March 15th, 2022 paycheck


Reduced 401k allocation to 12 percent. A bonus check came in with the previous check and there’s still quite a bit of 2022 left. In the future I’ll probably start around 15 percent instead of 17; presuming I maintain the same or similar salary.

Updated the January 15th paycheck entry regarding the HSA. In short:

So, the federal contribution limit divided by the number of months I was enrolled in a qualified health plan gives me my actual annual contribution limit.

Still not sure what’s going on with the IRS. However, I’ve decided to bring in an accountant this year to double-check all the things.

The income tax for Kentucky was taken out of this check, while not devastating on a per paycheck basis, I’m still estimating around 5,000 USD per year between base pay and bonuses.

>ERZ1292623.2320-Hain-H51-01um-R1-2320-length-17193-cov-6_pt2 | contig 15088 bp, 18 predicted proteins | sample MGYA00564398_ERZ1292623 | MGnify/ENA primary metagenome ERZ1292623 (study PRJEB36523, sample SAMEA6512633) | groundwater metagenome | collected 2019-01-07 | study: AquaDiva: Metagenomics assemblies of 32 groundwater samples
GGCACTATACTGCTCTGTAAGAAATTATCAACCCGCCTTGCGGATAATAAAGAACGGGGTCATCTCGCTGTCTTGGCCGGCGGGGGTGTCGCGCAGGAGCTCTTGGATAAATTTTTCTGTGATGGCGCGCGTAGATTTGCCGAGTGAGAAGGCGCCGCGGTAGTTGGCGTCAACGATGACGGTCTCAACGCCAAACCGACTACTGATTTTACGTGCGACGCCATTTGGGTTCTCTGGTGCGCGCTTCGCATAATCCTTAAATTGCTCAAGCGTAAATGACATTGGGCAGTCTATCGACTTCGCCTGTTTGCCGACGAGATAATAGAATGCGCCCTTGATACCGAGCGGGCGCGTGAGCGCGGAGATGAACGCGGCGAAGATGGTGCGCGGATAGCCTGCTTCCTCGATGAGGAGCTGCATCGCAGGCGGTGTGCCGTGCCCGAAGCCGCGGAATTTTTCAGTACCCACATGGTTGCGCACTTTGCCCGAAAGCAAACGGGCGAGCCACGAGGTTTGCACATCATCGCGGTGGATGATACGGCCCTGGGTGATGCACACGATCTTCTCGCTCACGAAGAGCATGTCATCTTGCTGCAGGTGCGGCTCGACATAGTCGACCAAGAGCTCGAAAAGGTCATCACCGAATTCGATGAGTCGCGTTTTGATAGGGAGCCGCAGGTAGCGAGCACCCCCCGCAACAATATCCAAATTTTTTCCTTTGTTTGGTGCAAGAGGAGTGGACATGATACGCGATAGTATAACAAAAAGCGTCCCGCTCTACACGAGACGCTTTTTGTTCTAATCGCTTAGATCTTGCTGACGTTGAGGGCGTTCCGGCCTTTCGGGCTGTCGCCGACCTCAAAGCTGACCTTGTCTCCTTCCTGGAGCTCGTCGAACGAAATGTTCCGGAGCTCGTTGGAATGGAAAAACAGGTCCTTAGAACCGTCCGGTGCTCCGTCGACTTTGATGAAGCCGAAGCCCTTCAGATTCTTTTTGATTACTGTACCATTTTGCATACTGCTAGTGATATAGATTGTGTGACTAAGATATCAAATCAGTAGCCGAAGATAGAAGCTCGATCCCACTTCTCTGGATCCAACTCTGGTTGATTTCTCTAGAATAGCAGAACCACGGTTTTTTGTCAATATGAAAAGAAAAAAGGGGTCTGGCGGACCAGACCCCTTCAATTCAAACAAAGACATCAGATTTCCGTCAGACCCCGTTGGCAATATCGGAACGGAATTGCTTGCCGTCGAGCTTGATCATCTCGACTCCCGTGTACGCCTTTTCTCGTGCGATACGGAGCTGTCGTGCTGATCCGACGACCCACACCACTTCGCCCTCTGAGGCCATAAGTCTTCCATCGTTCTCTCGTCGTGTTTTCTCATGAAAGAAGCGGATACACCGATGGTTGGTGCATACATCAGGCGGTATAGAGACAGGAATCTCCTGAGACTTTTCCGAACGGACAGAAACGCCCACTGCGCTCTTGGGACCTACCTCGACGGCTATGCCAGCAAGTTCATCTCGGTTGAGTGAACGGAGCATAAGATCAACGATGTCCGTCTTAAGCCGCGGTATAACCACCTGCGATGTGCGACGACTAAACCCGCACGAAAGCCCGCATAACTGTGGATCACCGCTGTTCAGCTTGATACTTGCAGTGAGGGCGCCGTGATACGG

Which brings us to the rub: possible pay cut.

Like I said in the February 15th 2022 paycheck my employer adjusts pay based on physical address. The back office work has hit the point where I can see the proposed, adjusted salary. It’s a drop of 3 percent for base pay and bonuses.

So, my maximum gross pay would drop 3 percent and my net pay drops by about 5 percent. Estimated inflation is up 7 percent. And my bills at the moment are roughly the same.

Not cool.

My manager and I are making the case for the amounts to be adjusted. Like I said before, we’ll see how this goes.

Shut ’er down

Section titled Shut ’er down

Decided to close my Uphold account, which means selling my BATs. I’m also pretty sure I’ll shutdown the M1 Finance account.